The traits of success
What makes a successful businessperson?
Many people have studied this question. Successful people have been surveyed. The question has been asked thousands of times over the course of years. As you review the research, the answer — in many cases — boils down to three areas: knowledge, skills, and attitudes.
When asked which of these three are the most important for truly successful people, the answer always comes down to a combination of skills and attitudes. In fact, the common conclusion is that only 15% of success is attributable to knowledge, whereas 85% factor is that combination of skills and attitudes. Here is some further explanation.
Let’s look at doctors, lawyers, IT professionals, sales professionals, bankers, accountants, engineers, manufacturing experts, educators, etc. In every case it’s obvious that a critical knowledge base is a prerequisite for success. A doctor without med school, an IT professional who doesn’t know how to write code, a sales professional who does not have a firm grasp of product knowledge — all three would not even have the necessary foundation for success in their respective professions. However, this knowledge alone does not equate to real success. It’s more like the ticket to get into the door of success. Without the knowledge base, you will not make it to the success plateau. However, once you arrive, it is not your knowledge alone that will propel you to success. You need both skills and attitudes.
Many years ago, John D. Rockefeller said, “The ability to deal with people is as purchasable a commodity as sugar or coffee and I will pay more for that ability than any other under the sun.” Areas like handling conflict, motivating others, and delegating effectively are just a few of the skills under this headline.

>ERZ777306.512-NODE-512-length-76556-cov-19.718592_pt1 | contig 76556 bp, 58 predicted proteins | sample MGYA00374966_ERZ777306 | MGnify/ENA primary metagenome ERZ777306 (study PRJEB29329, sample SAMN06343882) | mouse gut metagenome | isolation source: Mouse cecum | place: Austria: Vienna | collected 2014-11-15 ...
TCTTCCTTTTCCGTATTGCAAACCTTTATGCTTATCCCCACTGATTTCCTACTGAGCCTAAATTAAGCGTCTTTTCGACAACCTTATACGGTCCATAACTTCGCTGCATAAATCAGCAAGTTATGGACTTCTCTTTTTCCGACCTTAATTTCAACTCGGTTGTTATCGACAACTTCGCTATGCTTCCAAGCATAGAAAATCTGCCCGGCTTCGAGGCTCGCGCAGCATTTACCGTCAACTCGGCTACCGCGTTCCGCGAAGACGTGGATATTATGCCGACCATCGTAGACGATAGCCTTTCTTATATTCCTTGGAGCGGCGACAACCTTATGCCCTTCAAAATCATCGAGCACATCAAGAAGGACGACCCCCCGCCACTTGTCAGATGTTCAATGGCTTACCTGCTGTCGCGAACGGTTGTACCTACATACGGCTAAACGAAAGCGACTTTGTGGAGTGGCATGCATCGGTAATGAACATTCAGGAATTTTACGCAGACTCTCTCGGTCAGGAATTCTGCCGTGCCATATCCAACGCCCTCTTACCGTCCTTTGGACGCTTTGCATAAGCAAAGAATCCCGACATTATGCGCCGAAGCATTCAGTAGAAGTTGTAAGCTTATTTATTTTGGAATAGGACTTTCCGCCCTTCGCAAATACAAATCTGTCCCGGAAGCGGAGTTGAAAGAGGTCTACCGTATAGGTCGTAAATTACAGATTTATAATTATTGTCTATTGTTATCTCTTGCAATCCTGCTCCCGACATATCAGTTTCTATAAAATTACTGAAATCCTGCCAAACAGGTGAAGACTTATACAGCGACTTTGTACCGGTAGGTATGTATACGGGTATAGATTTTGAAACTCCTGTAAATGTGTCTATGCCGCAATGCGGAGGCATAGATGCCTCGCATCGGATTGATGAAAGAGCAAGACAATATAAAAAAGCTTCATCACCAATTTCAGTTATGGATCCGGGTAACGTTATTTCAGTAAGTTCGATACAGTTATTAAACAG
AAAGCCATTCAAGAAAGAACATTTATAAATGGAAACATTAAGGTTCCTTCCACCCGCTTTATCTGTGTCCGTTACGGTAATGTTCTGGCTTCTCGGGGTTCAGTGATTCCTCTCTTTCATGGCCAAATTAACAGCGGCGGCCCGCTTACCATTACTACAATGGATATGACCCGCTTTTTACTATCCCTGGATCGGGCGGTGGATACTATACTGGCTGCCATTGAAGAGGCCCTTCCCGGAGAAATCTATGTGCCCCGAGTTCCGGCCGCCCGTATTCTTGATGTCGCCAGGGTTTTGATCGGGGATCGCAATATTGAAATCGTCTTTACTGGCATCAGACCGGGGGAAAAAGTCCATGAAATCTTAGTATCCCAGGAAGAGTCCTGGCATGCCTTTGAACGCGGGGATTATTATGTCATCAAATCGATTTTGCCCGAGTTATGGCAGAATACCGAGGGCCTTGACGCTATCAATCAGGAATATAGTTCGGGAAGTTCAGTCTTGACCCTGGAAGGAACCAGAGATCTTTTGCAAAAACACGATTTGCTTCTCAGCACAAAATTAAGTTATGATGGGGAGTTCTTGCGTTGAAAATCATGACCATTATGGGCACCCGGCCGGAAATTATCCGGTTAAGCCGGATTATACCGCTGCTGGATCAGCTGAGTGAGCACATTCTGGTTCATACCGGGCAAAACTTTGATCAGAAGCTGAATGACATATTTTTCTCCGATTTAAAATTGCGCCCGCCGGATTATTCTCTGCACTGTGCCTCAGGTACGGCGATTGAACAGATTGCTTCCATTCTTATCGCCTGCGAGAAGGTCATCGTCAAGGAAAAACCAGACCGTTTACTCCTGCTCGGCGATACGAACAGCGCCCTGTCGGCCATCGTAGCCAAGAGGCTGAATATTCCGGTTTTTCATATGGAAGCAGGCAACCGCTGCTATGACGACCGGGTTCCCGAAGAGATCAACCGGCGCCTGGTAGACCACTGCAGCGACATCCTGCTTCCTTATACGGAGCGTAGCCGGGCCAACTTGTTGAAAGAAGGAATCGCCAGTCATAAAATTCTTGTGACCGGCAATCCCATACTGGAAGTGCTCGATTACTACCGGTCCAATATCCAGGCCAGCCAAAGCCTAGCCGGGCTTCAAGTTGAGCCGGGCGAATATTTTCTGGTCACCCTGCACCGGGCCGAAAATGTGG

Communication, whether it is being crisp and concise, effectiveness in front of a group, or listening at a deep level is also a skill mentioned in most of the research. In fact, if you’re going to be good at dealing with people, solid communication skills are a must.
Time management, goal setting, and sound reasoning are part of the success formula, as well. Successful people are the few who focus and then follow through.
The foundation attitude that supports all others is one of self-confidence. No matter how smart you are in the knowledge department, there will be many instances where self-confidence will be absolutely necessary to make a point or to dispute the conclusion of a peer. This is not to be confused with braggadocio or an inflated sense of self.
Self-motivation is also a common denominator. Successful people are not the type to do the minimum level of acceptable performance. They set the standard that others are striving to reach. There is a story about Tiger Woods practicing out in the rain before a tournament when all the other golfers were inside. When asked why, he said there was a good chance conditions would be wet the next day and he wanted to be ready.
Dale Carnegie said, “Enthusiasm was the little recognized secret to success.” He wasn’t just talking about the outward signs of enthusiasm. Enthusiasm is staying late to finish a mission-critical project, making one more cold call after several rejections, even waking up at 3 a.m. to prepare for a big presentation. He said, “Give me two people of equal skill and knowledge, and I will always hire the one with more enthusiasm.”
The attitude of integrity is defined as the quality of being honest and having strong moral principles, or the state of being whole and undivided. In other words, it is an attitude of practicing what you preach. It brings to mind the Rotary International Four-Way Test:
- Is it the truth?
- Is it fair to all concerned?
- Will it build good will and better friendships?
- Will it be beneficial to all concerned?
When added together, the three areas form a triangle with knowledge at the base and skills and attitudes making up the two sides — the “Triangle of Success.” Knowledge is the necessary foundation. The skills and attitudes are the real keys to business success. There is an old saying that sums this up perfectly: “It is not what you have [knowledge] that counts, it is what you do with what you have [skills and attitudes].”
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